(vii) Mixing 200 cm3 of 0.50 M NaOH will 100 cm3 of 0.50 M NaOH will give a new solution of …… M.
(viii) The amount of solute in grams present per dm3 of solution is known as …… .
(ix) Amount of water to be added to 200 cm3 of 1 M HCI to make it exactly 0.2 M HCl is …… .
(x) A decimolar solution of NaOH contains …… g NaOH per litre of the solution.
III. Discussion Questions———–
18. Calculate the mol fraction of ethylene glycol (C2H60 2) in a solution containing 20% of C2H60 2 by mass in aqueous solution.
19. Calculate molarity of a solution containing 5.0 g of NaOH in 450 mL of solution. What additional data is required to calculate molarity of solution?
20. Calculate molality and the mol fraction of solute in the following solutions.
(i) A sugar syrup of mass 214.2 g containing 34.2 g of sucrose
(ii) 5 M aqueous solution of A (Molar mass 100 g mol-1) with density 1.289 g cm-3.
21. What volume of decamolar aqueous solution of hydrochloric acid is required to prepare 2.0 dm3 of 5 M HCl solution?
22. 200 cm3 of an aqueous solution containing 8 g of KOH are mixed with 200 cm3 of pentimolar KOH solution. What is the molarity of the resulting solution?
23. What is molarity of the following
(i) Pure water if its density is 1000 kg/m3.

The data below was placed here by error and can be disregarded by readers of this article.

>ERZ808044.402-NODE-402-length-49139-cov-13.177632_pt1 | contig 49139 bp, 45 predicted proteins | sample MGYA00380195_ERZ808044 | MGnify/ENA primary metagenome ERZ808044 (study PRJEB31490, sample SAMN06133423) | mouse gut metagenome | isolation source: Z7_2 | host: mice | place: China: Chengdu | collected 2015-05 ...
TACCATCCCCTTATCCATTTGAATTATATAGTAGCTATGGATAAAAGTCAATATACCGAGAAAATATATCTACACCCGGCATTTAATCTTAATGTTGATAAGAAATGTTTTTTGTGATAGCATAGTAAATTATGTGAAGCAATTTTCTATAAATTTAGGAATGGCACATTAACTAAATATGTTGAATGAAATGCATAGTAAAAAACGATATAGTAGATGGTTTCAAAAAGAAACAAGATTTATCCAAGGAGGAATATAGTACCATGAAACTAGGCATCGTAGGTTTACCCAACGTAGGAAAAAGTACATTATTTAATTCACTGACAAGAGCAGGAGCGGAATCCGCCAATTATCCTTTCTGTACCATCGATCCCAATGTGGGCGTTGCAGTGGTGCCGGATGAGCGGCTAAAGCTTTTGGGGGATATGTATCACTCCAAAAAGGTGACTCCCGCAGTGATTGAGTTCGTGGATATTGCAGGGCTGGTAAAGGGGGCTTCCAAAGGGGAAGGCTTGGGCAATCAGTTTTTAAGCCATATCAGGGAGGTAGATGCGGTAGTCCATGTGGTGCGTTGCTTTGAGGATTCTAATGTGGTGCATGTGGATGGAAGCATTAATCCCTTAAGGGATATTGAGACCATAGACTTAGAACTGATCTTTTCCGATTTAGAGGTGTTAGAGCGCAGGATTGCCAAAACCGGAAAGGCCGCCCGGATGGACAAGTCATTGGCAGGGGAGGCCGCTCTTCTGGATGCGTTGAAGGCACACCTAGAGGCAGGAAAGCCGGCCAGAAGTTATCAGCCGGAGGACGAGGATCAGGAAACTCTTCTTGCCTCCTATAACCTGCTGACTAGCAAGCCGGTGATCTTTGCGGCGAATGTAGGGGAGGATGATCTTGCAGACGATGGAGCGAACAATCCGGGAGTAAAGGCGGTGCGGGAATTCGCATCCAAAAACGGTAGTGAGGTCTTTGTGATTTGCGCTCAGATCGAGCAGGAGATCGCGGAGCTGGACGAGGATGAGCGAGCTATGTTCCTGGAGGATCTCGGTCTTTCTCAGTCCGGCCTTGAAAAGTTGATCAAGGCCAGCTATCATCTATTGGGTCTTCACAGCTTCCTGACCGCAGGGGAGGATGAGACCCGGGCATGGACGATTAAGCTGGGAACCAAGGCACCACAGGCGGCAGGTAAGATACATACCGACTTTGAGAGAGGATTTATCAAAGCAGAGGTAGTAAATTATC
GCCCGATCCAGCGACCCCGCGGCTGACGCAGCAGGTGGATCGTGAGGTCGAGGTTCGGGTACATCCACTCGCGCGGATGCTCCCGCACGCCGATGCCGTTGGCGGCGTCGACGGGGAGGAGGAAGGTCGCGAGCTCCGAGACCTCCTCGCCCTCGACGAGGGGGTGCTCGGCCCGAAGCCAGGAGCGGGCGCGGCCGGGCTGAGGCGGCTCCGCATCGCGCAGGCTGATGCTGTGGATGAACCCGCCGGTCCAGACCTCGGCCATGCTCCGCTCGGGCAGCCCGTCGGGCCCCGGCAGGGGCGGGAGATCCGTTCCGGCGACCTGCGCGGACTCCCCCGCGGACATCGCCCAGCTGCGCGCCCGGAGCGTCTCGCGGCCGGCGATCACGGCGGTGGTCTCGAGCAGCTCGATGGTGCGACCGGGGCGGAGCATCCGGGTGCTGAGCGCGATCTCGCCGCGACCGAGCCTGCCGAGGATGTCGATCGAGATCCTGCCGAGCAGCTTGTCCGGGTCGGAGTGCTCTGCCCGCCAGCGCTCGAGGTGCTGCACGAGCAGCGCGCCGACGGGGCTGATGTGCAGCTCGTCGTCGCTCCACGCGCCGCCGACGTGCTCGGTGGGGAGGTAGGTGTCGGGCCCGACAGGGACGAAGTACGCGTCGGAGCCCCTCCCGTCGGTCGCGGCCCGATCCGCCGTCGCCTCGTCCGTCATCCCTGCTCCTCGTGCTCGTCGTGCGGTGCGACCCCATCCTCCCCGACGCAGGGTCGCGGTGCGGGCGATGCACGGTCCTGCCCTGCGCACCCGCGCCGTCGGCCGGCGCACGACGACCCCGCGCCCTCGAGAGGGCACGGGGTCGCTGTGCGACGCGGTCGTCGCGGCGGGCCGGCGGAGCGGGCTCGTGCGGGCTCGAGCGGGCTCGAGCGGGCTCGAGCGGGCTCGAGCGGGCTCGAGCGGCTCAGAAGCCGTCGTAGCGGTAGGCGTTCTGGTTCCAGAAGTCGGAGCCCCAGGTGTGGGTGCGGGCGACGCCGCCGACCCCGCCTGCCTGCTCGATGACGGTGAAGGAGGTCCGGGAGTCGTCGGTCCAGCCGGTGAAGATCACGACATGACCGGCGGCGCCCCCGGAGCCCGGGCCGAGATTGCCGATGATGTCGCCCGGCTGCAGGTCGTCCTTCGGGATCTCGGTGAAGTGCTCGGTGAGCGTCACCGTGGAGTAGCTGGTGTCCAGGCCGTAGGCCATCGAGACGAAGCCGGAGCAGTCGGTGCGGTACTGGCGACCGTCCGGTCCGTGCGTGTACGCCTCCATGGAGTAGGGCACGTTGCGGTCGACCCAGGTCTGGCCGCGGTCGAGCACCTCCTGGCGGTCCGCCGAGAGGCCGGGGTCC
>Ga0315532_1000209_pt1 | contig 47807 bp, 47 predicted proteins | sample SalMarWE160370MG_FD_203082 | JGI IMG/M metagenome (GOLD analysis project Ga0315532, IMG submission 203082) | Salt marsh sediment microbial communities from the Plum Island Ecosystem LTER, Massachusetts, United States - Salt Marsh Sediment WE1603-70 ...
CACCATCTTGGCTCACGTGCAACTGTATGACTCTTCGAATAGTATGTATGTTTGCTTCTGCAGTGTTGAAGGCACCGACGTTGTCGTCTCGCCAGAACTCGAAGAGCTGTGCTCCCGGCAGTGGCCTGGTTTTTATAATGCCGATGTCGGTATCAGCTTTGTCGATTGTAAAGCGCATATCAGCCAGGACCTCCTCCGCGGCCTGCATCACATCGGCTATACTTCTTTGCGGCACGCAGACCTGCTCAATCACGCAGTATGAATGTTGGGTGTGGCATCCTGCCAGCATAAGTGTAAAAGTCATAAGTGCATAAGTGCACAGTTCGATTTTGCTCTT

(ii) K+ ions in a solution obtained by mixing 250 cm3 each of 0.2 M KCl and 0.2 M ~S04.
24. Calculate the molarity of each of the following solutions
(a) 30 g of Co(N03) 2.6Hp in 4.3 dm3 of solution. (b) 30 cm3 of 0.5 M H2S04 diluted to 500 cm3.
25. What maximum volume of 1.5 M HCl that can be obtained from 1.0 dm3 each of 0.5 M and 5 M HCl solutions, by mixing them without addition of water?
26. Calculate (a) molality, (b) molarity and (c) mole fraction of KI if the density of 20% (mass/mass) aqueous KI is 1.202 g/cm3.
27. (a) What is a standard solution?
(b) List six pieces of apparatus that would be used in preparing solutions of known concentration.
(c) Outline the main steps to be followed in preparing standard solutions.
(d) Calculate the concentration you would put on a label of a solution prepared by dissolving 8.0 g of potassium hydroxide, KOH, in 500 cm3 of distilled water.
A, (K = 39, 0 = 16.0, H = 1)
28. (a) Write down the relation between mass, m; molar mass, M; and amount of substance, n.
(b) Given that mass concentration, p, is the mass per unit volume, V, in dm3, derive a relation between mass concentration, p, and amount of substance concentration, c.
(c) 9.0 g of the hydrated salt CuS04. Xh20 was dissolved in – 500 cm3 of water and its concentration in mol ctm-3 was experimentally found to be 0.0720 M. Calculate
(i) the molar mass of CuS04.x~O;
(ii) x, the water of crystallization;
(iii) the number of Cu2+ ions in 100 cm3 of the prepared